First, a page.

Lincoln Hensley: Changes

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Lincoln Hensley: Changes

by Shelby C. Berry

A few years ago, The Bluegrass Standard interviewed Lincoln Hensley (check out the 2019 feature to discover Lincoln’s musical beginnings) when he was a student at East Tennessee State University and a member of a new band. Since then—a lot has changed, the music industry, the world … and Lincoln.

Without the opportunity to tour and play music due to COVID-19, Lincoln had to approach his career differently.

“COVID really shocked the music industry,” said Lincoln. “Most people turned to social media for ways to play their music. In the beginning, I joined my former director at the ETSU bluegrass program Dan Boner and another musician to do a Tone Tuesday on social media.”

Their recorded videos were very successful. “Our first one got 17,000 views, so we kept it up. Under the guidance of the amazing Sonny Osborne of The Osborne Brothers, he encouraged us to sing songs and other things that haven’t been done much in 60 or 70 years. It has really filled our creative void in this time.”

Then something amazing happened.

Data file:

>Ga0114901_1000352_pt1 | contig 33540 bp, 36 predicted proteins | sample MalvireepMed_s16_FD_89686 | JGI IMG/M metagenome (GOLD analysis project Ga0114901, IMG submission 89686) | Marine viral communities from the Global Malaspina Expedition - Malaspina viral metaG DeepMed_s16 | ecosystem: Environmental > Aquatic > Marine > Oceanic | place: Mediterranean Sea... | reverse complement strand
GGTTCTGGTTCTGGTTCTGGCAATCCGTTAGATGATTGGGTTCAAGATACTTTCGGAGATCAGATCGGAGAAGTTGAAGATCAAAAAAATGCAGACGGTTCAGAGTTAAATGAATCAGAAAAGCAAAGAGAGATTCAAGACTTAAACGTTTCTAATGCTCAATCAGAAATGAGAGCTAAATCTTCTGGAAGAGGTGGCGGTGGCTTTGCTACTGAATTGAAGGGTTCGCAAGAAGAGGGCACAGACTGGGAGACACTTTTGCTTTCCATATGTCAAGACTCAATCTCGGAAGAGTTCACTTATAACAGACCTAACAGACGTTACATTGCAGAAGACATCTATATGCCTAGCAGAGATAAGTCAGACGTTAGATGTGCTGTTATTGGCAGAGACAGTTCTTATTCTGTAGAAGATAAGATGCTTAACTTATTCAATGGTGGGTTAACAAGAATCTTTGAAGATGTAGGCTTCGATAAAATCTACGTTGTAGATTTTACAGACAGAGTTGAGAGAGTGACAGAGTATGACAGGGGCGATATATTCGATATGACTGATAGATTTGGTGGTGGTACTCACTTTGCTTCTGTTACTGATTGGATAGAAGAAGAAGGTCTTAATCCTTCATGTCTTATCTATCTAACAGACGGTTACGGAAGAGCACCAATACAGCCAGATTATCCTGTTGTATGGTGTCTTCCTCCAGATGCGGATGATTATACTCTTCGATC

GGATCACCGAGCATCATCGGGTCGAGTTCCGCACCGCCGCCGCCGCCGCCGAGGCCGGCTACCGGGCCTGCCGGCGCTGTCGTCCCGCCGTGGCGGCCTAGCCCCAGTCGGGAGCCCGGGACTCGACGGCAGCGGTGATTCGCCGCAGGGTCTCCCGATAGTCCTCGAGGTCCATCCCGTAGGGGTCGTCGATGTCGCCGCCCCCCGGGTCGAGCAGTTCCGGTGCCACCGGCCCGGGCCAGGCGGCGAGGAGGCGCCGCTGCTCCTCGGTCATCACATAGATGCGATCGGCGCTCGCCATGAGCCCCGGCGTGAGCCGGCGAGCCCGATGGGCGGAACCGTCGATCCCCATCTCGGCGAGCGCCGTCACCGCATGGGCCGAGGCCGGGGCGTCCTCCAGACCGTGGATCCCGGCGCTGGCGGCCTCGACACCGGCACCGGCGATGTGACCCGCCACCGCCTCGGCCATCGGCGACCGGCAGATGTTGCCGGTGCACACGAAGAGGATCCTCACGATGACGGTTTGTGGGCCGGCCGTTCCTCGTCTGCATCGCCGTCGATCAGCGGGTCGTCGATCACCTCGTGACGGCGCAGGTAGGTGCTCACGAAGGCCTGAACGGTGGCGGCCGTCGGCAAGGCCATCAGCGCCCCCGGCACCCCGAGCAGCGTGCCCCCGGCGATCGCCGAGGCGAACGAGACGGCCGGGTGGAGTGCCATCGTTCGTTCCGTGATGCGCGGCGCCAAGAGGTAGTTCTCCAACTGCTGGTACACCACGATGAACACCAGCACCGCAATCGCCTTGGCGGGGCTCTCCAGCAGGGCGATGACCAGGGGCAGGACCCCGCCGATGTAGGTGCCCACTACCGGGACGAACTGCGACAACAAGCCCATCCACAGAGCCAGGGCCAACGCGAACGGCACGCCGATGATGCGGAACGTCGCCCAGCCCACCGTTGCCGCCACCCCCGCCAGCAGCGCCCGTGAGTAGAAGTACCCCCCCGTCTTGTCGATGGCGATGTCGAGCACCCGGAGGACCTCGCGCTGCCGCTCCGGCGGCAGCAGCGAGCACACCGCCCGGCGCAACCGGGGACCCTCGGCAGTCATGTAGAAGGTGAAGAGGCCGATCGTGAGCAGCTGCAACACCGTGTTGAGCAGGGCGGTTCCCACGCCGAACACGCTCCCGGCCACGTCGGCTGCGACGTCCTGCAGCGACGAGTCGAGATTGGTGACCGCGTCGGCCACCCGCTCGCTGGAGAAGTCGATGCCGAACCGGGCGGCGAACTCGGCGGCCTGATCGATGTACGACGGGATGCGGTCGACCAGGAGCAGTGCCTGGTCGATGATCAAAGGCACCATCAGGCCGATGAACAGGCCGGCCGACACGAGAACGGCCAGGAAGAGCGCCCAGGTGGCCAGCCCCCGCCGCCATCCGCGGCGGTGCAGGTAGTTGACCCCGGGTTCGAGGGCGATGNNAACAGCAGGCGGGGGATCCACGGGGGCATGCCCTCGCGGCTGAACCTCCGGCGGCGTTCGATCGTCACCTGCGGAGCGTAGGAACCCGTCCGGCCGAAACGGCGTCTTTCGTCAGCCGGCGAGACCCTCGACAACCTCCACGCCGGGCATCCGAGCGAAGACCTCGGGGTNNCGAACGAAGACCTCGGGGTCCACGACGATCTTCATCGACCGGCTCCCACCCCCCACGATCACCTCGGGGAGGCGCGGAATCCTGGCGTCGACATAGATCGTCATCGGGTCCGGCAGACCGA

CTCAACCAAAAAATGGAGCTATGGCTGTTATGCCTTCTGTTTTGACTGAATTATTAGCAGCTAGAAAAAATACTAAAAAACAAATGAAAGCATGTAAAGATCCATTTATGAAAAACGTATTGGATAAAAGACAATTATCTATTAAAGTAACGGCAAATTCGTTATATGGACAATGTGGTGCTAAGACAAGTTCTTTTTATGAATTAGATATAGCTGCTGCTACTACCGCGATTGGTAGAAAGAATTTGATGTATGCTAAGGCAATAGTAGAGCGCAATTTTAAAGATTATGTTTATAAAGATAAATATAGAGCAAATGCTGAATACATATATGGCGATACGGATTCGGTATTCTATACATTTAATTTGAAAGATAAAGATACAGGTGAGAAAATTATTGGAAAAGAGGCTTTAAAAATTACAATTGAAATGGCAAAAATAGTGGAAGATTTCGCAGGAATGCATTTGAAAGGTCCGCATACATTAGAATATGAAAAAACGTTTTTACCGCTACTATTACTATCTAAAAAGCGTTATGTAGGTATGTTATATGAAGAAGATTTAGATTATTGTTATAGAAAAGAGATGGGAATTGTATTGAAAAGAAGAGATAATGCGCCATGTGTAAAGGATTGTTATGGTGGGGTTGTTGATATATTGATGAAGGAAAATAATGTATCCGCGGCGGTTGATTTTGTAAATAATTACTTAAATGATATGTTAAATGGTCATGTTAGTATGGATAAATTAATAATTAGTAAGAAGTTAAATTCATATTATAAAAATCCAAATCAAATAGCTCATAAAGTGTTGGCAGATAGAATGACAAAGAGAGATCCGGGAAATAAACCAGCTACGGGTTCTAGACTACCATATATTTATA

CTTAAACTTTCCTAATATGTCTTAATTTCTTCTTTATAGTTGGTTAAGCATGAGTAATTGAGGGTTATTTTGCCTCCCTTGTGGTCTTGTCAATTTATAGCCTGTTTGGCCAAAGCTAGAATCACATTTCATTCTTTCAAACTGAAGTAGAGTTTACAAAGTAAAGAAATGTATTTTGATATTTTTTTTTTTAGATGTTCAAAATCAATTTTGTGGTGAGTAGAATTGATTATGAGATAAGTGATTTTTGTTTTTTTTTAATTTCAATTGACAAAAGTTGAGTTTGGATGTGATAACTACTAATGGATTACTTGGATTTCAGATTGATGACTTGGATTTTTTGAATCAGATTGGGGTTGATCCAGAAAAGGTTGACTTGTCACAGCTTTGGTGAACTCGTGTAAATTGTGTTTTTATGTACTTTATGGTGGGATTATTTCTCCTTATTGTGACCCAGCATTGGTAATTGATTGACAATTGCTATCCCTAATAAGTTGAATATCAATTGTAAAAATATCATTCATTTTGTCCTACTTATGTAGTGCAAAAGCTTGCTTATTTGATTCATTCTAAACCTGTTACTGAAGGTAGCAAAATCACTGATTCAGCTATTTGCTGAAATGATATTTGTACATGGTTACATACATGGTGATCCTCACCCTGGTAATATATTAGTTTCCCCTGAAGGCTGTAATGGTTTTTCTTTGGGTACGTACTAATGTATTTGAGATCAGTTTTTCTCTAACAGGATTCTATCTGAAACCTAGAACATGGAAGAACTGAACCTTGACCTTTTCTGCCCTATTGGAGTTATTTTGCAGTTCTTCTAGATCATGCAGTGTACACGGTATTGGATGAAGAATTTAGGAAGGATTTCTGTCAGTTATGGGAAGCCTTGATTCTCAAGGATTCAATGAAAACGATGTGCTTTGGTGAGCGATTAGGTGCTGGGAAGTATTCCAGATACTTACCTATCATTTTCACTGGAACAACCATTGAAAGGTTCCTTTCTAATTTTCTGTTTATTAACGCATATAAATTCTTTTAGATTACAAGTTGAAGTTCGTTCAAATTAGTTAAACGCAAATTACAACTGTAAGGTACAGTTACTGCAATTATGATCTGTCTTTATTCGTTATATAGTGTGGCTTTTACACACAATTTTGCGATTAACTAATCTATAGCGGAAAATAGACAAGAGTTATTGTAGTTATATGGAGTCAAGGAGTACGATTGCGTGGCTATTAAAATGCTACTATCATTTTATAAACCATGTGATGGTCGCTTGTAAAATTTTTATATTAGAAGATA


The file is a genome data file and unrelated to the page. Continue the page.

Lincoln joined his mentor and friend, Sonny Osborne, in creating their banjo company—KRAKO Banjos, an opportunity Lincoln never thought he’d have.

Join The Bluegrass Standard for this up close and personal interview with Lincoln.

Bluegrass Standard: In the crazy COVID world we’ve lived in for over a year, how have your performances and your time spent changed?

Lincoln Hensley: I’ve done a few shows. I’ve played at The Station Inn in Nashville, Tennessee a few times, but it is limited seating only. Hopefully, things will start opening quickly with the vaccines now. First, at The Station Inn, there was no audience at all. We played to a lot of empty chairs. Honestly, I didn’t like it too much. It was very difficult.

BS: What’s life like since your graduation from ETSU?